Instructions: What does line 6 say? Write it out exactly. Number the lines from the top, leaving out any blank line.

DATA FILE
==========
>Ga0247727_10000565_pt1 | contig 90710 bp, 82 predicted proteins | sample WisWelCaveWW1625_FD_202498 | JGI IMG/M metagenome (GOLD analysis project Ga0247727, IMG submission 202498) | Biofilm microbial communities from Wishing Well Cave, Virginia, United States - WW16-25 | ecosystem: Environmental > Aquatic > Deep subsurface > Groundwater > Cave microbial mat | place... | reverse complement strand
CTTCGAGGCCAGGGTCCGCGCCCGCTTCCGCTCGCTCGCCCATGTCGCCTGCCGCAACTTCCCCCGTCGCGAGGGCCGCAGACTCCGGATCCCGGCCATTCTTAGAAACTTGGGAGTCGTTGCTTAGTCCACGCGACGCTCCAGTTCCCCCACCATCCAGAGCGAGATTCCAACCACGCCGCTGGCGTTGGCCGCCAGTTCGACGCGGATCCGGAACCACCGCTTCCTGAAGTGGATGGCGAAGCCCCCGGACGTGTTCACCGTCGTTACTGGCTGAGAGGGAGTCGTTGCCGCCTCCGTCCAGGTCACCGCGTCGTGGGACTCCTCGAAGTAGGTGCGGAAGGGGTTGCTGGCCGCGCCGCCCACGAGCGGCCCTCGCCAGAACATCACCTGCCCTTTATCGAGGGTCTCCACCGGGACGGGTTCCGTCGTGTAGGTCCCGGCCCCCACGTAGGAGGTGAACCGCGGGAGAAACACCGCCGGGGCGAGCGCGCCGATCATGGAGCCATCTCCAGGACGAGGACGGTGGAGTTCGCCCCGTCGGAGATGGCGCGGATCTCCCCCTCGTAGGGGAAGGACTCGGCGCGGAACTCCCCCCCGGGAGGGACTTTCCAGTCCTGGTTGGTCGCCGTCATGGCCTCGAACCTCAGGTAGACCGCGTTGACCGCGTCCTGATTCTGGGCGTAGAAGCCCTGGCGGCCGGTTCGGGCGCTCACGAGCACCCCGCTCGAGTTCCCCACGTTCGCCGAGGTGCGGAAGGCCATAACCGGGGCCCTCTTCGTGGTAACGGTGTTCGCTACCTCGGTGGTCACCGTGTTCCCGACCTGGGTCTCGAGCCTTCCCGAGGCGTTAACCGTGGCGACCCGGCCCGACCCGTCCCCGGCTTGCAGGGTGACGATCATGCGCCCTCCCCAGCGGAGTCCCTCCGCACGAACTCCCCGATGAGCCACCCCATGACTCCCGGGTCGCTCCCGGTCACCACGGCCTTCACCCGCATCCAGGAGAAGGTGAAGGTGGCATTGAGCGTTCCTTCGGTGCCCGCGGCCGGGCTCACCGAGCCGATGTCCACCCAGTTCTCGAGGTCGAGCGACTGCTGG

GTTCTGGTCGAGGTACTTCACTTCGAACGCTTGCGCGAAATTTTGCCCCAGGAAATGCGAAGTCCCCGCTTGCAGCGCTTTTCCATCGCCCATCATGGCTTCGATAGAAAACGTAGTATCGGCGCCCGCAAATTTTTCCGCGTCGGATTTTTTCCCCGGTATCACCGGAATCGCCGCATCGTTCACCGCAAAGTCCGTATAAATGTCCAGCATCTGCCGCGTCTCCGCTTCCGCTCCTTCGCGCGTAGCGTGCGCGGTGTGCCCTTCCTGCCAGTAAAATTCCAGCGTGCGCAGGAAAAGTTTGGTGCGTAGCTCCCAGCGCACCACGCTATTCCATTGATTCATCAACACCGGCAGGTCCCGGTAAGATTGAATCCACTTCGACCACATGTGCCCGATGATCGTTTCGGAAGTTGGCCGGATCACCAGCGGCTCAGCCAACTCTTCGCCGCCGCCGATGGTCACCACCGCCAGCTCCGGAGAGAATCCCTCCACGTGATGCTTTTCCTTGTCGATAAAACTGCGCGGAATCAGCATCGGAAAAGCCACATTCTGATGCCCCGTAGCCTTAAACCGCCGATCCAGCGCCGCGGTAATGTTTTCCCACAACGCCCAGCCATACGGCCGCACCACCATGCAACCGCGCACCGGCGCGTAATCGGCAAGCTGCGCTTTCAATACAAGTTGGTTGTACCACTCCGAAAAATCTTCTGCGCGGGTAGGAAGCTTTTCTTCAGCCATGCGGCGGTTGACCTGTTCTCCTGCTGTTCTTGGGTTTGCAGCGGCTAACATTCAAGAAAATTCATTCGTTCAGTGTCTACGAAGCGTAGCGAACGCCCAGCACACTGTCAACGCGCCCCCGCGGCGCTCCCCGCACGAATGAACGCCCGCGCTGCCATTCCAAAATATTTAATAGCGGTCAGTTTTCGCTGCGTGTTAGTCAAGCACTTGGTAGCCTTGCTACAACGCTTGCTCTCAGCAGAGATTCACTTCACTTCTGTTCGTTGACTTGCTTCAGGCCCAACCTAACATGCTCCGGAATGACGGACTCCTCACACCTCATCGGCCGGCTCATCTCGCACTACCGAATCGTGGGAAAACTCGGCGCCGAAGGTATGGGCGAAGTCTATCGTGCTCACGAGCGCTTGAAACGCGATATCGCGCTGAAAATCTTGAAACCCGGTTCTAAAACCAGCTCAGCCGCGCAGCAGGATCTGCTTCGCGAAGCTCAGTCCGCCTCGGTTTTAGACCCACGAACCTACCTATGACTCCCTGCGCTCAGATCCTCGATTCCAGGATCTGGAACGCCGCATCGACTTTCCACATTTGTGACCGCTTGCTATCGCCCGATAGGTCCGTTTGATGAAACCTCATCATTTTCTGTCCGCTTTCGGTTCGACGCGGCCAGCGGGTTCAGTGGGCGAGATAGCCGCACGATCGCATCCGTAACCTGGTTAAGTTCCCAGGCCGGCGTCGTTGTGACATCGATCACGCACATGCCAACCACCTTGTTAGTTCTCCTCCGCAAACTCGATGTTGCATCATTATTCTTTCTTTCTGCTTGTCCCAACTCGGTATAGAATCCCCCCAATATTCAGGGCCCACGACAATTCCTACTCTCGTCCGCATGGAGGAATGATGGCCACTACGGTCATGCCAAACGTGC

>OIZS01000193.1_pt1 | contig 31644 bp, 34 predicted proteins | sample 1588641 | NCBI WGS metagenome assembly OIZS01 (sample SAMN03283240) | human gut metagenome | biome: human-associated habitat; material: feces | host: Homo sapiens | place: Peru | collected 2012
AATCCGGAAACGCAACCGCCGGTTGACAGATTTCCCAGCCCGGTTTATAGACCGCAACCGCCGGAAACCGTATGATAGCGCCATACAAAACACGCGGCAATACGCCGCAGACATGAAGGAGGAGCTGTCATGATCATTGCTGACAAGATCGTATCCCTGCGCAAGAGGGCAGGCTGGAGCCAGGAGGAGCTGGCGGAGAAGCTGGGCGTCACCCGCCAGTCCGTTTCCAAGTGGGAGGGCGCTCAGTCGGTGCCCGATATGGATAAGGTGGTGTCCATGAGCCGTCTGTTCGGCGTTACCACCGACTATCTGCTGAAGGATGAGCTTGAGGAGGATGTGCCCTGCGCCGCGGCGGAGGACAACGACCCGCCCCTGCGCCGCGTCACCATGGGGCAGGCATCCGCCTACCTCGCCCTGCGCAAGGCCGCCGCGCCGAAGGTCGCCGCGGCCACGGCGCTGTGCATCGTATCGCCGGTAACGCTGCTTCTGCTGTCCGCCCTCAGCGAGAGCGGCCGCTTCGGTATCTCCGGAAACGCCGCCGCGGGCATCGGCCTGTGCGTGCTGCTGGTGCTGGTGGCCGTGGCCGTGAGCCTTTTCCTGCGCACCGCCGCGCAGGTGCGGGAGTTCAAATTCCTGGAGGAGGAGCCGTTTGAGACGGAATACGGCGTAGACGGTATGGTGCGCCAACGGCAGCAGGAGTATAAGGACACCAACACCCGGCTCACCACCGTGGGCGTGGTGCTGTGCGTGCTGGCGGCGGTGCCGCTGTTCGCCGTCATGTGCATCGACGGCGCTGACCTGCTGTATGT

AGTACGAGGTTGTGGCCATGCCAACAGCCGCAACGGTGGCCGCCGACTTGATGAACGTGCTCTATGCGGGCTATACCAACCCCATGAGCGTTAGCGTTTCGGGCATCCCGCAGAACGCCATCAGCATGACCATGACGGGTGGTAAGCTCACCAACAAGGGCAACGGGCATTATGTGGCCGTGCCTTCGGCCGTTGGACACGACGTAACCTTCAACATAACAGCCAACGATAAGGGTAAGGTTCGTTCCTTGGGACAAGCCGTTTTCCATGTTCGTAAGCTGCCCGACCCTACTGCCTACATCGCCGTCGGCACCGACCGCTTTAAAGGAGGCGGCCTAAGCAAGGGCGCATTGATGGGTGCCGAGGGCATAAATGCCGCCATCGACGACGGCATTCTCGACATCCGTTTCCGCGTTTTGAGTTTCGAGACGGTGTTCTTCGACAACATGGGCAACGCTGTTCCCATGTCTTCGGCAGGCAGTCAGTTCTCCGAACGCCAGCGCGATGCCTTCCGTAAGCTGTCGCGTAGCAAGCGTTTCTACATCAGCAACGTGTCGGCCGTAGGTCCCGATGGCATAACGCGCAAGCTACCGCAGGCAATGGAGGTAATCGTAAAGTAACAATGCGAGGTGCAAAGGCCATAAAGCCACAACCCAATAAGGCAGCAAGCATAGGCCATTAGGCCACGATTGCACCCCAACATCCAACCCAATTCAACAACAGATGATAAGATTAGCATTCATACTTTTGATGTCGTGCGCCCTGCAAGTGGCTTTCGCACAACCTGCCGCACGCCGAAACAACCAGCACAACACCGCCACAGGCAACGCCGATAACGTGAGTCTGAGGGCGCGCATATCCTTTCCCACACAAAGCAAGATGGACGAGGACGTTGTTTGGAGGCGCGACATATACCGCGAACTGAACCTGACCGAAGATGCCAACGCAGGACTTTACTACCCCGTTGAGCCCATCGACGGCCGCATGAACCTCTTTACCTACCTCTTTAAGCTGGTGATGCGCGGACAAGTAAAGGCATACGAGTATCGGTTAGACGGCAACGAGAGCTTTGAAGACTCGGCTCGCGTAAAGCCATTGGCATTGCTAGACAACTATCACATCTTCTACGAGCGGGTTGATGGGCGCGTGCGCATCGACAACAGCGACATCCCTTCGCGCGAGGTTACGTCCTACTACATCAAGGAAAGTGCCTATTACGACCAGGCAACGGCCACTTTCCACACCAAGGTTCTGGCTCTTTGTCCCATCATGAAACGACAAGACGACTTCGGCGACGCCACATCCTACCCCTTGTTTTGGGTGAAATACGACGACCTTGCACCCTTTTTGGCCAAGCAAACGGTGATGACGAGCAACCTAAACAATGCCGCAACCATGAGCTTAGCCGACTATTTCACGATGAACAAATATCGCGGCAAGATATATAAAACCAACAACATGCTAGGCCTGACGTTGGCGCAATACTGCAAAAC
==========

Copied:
AGTACGAGGTTGTGGCCATGCCAACAGCCGCAACGGTGGCCGCCGACTTGATGAACGTGCTCTATGCGGGCTATACCAACCCCATGAGCGTTAGCGTTTCGGGCATCCCGCAGAACGCCATCAGCATGACCATGACGGGTGGTAAGCTCACCAACAAGGGCAACGGGCATTATGTGGCCGTGCCTTCGGCCGTTGGACACGACGTAACCTTCAACATAACAGCCAACGATAAGGGTAAGGTTCGTTCCTTGGGACAAGCCGTTTTCCATGTTCGTAAGCTGCCCGACCCTACTGCCTACATCGCCGTCGGCACCGACCGCTTTAAAGGAGGCGGCCTAAGCAAGGGCGCATTGATGGGTGCCGAGGGCATAAATGCCGCCATCGACGACGGCATTCTCGACATCCGTTTCCGCGTTTTGAGTTTCGAGACGGTGTTCTTCGACAACATGGGCAACGCTGTTCCCATGTCTTCGGCAGGCAGTCAGTTCTCCGAACGCCAGCGCGATGCCTTCCGTAAGCTGTCGCGTAGCAAGCGTTTCTACATCAGCAACGTGTCGGCCGTAGGTCCCGATGGCATAACGCGCAAGCTACCGCAGGCAATGGAGGTAATCGTAAAGTAACAATGCGAGGTGCAAAGGCCATAAAGCCACAACCCAATAAGGCAGCAAGCATAGGCCATTAGGCCACGATTGCACCCCAACATCCAACCCAATTCAACAACAGATGATAAGATTAGCATTCATACTTTTGATGTCGTGCGCCCTGCAAGTGGCTTTCGCACAACCTGCCGCACGCCGAAACAACCAGCACAACACCGCCACAGGCAACGCCGATAACGTGAGTCTGAGGGCGCGCATATCCTTTCCCACACAAAGCAAGATGGACGAGGACGTTGTTTGGAGGCGCGACATATACCGCGAACTGAACCTGACCGAAGATGCCAACGCAGGACTTTACTACCCCGTTGAGCCCATCGACGGCCGCATGAACCTCTTTACCTACCTCTTTAAGCTGGTGATGCGCGGACAAGTAAAGGCATACGAGTATCGGTTAGACGGCAACGAGAGCTTTGAAGACTCGGCTCGCGTAAAGCCATTGGCATTGCTAGACAACTATCACATCTTCTACGAGCGGGTTGATGGGCGCGTGCGCATCGACAACAGCGACATCCCTTCGCGCGAGGTTACGTCCTACTACATCAAGGAAAGTGCCTATTACGACCAGGCAACGGCCACTTTCCACACCAAGGTTCTGGCTCTTTGTCCCATCATGAAACGACAAGACGACTTCGGCGACGCCACATCCTACCCCTTGTTTTGGGTGAAATACGACGACCTTGCACCCTTTTTGGCCAAGCAAACGGTGATGACGAGCAACCTAAACAATGCCGCAACCATGAGCTTAGCCGACTATTTCACGATGAACAAATATCGCGGCAAGATATATAAAACCAACAACATGCTAGGCCTGACGTTGGCGCAATACTGCAAAAC